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Click any photo in the gallery below to view as a slideshow.

Special thanks to James Korenchen of James Korenchen Public Relations for providing me with an all-access media pass to photograph the Gathering of Nations 2016.

These photos, and many others not shown here, will be given to the Gathering of Nations organization. Please do not use these images without my consent. If you’re pictured here and would like a copy of your photo, please get in touch by leaving a comment below. I’d be more than happy to send you your portrait.

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WordPress Weekly Photo Challenge: Face

31 comments

  1. Wow, just wow! Exquisite photographs Kelly – every one a gem. You captured the heart of the event and of the people. It’s exactly the kind of thing I love to attend. How wonderful for you that you got to go.
    Alison

    Liked by 1 person

    1. Thank you, Alison! That means a lot to me because the event was truly special. An awakening in a way. I’ll be writing more as I learn more. There may be some opportunities to attend similar events here around Vancouver. I’ll let you know if I come across any. Thanks so much for your thoughts.

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  2. What a beautiful, heartwarming event! To give those tribes and First Nations a stage at such scale is indeed very commendable. It helps raise awareness among young generation about the indigenous people so they’ll have better, wiser perspectives not only on their homeland, but also on the world. Thanks for sharing this, Kelly.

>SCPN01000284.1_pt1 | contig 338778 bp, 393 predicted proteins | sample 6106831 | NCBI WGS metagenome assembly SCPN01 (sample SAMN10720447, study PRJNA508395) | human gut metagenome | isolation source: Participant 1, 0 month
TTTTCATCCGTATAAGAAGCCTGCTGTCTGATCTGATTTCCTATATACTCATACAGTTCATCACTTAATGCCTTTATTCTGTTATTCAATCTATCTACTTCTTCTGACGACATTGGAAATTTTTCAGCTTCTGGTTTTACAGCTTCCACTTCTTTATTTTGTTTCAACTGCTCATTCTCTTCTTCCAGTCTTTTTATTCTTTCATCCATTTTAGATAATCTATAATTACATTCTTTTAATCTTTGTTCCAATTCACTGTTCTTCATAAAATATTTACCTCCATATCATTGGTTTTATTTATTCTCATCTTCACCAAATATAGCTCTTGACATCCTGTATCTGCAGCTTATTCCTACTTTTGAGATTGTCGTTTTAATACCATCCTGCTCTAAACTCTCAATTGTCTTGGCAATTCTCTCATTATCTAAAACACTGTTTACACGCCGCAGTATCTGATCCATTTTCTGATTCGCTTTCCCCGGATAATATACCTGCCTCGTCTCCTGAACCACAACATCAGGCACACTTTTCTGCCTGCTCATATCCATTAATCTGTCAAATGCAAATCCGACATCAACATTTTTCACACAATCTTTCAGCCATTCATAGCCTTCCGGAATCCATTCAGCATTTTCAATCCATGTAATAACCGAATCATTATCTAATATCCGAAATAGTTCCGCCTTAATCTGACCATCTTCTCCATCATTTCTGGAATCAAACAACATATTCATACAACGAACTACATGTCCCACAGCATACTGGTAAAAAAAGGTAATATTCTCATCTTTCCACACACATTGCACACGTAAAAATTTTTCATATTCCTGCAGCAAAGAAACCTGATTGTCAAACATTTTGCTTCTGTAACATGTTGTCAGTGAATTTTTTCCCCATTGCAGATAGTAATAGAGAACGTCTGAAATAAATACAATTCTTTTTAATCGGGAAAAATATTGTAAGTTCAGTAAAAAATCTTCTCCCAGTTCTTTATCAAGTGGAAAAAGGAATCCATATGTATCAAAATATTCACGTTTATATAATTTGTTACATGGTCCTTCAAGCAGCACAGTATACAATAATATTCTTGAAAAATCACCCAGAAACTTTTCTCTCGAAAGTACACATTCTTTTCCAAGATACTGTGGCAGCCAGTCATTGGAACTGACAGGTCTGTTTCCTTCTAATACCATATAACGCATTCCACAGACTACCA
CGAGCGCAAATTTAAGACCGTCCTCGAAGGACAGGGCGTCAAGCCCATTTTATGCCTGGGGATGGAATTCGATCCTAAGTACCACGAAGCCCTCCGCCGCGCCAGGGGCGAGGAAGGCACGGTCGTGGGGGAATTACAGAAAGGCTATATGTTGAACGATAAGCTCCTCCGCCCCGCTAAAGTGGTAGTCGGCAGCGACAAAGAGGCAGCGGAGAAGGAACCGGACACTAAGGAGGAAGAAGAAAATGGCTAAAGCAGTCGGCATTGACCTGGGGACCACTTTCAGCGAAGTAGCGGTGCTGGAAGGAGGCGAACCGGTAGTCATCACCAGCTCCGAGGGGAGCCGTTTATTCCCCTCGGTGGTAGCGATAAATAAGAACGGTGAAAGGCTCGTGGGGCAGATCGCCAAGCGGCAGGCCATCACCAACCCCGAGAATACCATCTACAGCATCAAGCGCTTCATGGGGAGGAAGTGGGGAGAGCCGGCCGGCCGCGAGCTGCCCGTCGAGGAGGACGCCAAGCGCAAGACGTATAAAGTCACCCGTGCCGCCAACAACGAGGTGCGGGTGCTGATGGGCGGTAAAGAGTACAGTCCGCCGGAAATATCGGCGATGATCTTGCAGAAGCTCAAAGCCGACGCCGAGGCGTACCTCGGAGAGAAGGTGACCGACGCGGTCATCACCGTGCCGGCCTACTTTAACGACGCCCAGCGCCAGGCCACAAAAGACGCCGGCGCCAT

Liked by 1 person

    1. Thank you, Bama! You’ve pinpointed it exactly. Raising awareness is vital — even for my generation. In tandem with going to this event, I’ve been reading “The Earth Shall Weep” — and now my entire understanding of American history is in the process of being rebuilt. A wiser perspective on my homeland, as you say. Better late then never. Thanks for your comment!

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  3. I can’t say my breath was taken away just reading, but I do have goosebumps! Your photos and portraits are beautiful and touching. The event itself must be spectacular, but your angle is even cooler: learning and re-learning about your own North American culture in the way you learned about something foreign. I make the mistake over and over again of deeming other cultures and countries more interesting than my own, and it’s something I’m working on changing. Wonderful post.

    Liked by 1 person

    1. Thank you so much, Lex! I’m guilty of the same mistake, and never thought going to this event would leave such a lasting impression. I don’t know if it’s age or traveling or what that’s helped me engage more with my own country but it’s been surprisingly rewarding to look a little deeper. So I’m gonna keep looking! 🙂

      Liked by 1 person